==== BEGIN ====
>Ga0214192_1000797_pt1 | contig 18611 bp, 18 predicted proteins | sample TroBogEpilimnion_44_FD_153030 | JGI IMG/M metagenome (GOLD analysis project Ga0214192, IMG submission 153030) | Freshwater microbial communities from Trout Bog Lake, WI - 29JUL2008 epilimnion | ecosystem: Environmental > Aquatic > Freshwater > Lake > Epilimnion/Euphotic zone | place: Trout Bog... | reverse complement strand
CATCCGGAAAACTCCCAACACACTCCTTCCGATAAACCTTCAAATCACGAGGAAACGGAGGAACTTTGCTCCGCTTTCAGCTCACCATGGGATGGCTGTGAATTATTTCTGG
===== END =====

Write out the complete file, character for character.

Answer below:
>Ga0214192_1000797_pt1 | contig 18611 bp, 18 predicted proteins | sample TroBogEpilimnion_44_FD_153030 | JGI IMG/M metagenome (GOLD analysis project Ga0214192, IMG submission 153030) | Freshwater microbial communities from Trout Bog Lake, WI - 29JUL2008 epilimnion | ecosystem: Environmental > Aquatic > Freshwater > Lake > Epilimnion/Euphotic zone | place: Trout Bog... | reverse complement strand
CATCCGGAAAACTCCCAACACACTCCTTCCGATAAACCTTCAAATCACGAGGAAACGGAGGAACTTTGCTCCGCTTTCAGCTCACCATGGGATGGCTGTGAATTATTTCTGG